Last Friday July 15th our Kids’ Writing Workshop for ages 8-12 learned about the form and structure of the Hero’s Journey. We watched a video about how myths use a more-or-less twelve-step process that gets the audience identifying with and rooting for a hero. The video demonstrates how this journey is similar in other popular characters such as Harry Potter, Frodo Baggins and Katniss Everdeen. Almost any literary hero can be examined for the earmarks of this universal journey.
The video ends with a question about how our own lives might evoke the hero’s journey. When we have to step outside our comfort zone (Cross the Threshold) or learn from someone wiser than us (Meet the Mentor) and when we doubt ourselves at first (Rejecting the Call) we are living out the process that makes heroes so human and yet so brave. We spent a few minutes discussing our journeys and the ways in which we have overcome fear in our own lives, answering or rejecting our Call to Adventure. Kids told us about their first rides on roller coasters, or their first viewings of scary movies. One figure that came up a lot was their dads. I don’t think that’s a mere coincidence. For many of us, our fathers are our first Mentors!
We also talked about the idea of a Supreme Ordeal that changes the hero forever. I wasn’t sure if any of the kids would know what that is like, but one kid told us about a serious injury she had that left a bad scar on her face, and how sad it made her for a while. Her scar is no longer visible but it certainly left a mark on her memory and changed her. I was really proud of the kids’ abilities to reflect on their own experiences and on the many ways in which THEY are HEROES.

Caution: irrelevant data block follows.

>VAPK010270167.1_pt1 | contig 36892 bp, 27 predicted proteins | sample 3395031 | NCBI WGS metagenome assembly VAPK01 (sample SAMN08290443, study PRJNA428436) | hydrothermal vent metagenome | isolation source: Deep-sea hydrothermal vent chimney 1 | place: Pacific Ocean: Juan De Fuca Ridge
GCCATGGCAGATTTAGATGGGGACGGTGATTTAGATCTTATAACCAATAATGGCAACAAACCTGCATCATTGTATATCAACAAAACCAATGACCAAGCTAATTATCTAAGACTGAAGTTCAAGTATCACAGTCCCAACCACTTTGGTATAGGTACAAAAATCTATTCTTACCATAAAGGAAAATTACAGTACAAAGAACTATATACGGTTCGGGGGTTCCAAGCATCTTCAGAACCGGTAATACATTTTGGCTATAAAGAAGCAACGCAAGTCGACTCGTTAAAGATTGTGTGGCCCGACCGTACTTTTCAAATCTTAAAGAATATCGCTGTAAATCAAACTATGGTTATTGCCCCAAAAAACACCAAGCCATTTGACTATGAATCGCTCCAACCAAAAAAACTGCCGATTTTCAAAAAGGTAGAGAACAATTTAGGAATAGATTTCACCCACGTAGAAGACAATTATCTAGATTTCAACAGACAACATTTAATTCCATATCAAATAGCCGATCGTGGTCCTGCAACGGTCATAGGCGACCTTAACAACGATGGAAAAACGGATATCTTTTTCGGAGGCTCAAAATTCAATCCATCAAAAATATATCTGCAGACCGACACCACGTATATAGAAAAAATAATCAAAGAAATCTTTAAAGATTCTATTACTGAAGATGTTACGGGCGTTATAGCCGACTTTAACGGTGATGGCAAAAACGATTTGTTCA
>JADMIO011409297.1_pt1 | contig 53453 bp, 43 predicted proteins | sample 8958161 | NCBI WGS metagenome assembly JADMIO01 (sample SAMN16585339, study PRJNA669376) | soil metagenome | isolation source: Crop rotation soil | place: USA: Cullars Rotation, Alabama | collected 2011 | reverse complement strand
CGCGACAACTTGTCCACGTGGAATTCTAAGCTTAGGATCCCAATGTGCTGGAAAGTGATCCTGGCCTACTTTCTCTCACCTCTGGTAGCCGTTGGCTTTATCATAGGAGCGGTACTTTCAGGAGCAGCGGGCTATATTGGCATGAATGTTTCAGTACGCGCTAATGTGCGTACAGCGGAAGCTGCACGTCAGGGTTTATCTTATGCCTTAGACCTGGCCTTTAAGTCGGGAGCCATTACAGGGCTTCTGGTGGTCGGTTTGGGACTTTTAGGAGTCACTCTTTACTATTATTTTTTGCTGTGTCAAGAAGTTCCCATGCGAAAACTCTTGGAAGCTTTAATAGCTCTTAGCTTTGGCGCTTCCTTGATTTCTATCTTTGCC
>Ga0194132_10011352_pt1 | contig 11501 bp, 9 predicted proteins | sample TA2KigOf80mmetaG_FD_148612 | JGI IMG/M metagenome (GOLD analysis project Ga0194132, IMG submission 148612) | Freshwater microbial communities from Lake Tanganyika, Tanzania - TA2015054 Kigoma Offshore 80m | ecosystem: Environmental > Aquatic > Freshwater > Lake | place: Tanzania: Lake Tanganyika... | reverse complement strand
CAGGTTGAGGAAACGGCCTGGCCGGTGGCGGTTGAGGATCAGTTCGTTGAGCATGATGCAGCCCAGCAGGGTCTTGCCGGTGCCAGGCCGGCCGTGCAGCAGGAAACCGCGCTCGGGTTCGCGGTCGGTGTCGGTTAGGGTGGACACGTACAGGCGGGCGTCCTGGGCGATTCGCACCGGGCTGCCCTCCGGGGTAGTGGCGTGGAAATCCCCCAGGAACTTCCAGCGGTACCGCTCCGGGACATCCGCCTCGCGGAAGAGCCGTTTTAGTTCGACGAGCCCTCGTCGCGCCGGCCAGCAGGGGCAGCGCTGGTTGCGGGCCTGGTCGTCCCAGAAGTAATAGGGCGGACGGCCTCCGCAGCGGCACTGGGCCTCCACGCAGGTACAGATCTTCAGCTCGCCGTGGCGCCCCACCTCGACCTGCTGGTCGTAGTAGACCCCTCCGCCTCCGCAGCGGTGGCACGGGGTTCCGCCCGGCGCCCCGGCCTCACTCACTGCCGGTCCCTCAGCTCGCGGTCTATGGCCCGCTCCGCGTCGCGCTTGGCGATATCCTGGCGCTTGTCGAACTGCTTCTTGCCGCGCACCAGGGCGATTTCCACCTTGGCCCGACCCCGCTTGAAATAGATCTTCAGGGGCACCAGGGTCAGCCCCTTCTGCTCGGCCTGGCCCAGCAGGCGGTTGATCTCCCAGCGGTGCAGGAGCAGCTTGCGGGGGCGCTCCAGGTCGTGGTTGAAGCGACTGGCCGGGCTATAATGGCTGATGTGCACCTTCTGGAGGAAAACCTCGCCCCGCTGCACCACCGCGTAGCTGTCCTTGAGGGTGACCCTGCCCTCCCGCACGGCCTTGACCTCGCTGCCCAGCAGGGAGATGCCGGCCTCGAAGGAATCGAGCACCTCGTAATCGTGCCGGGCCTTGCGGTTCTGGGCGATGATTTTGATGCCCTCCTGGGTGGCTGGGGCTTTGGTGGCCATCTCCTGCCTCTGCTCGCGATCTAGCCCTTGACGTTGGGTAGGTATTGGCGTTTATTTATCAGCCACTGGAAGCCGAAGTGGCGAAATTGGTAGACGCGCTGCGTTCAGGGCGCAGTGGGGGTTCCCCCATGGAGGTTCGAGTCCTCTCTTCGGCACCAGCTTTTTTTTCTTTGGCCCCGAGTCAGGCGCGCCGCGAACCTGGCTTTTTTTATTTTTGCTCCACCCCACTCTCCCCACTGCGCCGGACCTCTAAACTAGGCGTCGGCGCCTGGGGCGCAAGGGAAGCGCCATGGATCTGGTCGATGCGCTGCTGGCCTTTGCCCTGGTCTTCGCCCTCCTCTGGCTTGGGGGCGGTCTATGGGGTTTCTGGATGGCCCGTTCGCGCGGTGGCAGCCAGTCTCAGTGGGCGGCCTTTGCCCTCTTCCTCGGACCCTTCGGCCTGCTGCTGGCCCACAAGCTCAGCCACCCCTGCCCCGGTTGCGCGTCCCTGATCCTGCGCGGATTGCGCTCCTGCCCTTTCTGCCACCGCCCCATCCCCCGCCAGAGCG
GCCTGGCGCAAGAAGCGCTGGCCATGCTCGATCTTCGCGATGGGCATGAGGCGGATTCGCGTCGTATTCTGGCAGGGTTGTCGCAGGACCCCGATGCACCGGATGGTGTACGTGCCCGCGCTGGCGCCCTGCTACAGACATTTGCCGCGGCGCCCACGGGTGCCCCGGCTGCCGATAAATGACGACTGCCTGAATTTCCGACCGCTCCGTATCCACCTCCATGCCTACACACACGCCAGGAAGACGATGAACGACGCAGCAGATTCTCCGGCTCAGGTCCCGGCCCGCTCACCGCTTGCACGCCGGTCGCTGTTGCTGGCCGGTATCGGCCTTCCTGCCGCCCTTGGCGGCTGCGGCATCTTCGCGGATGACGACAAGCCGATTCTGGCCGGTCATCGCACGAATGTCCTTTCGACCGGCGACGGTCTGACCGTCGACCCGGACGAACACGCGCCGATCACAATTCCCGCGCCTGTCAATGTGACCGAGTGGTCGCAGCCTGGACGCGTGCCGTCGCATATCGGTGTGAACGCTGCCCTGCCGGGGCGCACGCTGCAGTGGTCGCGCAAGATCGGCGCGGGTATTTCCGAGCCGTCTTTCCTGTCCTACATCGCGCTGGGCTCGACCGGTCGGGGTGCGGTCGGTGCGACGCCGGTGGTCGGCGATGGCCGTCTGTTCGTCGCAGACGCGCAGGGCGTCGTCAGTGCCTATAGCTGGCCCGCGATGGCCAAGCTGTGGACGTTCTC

We did a group writing activity making up a silly story using the Hero’s Journey as a template for it:
And eventually we made our own individual stories. I gave the kids a printout with the 12 stages of the Hero’s Journey listed on it. Then we chose premises at random by spinning the slot machine at Scholastic’s Story Starters website!
The kids loved seeing what ridiculous premises the slot machine gave them, such as an evil avocado landing on a strange planet and taking over its people. That was the premise that two boys decided to write about together: avocados versus cantaloupes! It sounds like it’ll be an epic story!
Here’s what my printout looked like–feel free to use it however you like:
And here’s your homework: check out a good myth, one from ancient cultures, and see if you can find the twelve stages of the Hero’s Journey in it. Want some recommendations? Try these!
Our next Kids’ Writing Workshop for ages 8 to 12 will be held on August 26th at 4:30 pm. We will be led by special instructor Tracy Holczer, author of the middle grade novel The Secret Hum of a Daisy. If you haven’t read it you really have to–the protagonist is very real and relatable, the prose is beautiful and it will inspire you to make your own prose more lyrical and beautiful. We will have a few copies of the author’s book which will be raffled off to lucky attendees, as is our custom here. I can’t wait! Call to sign up: 626-744-4066 option 4.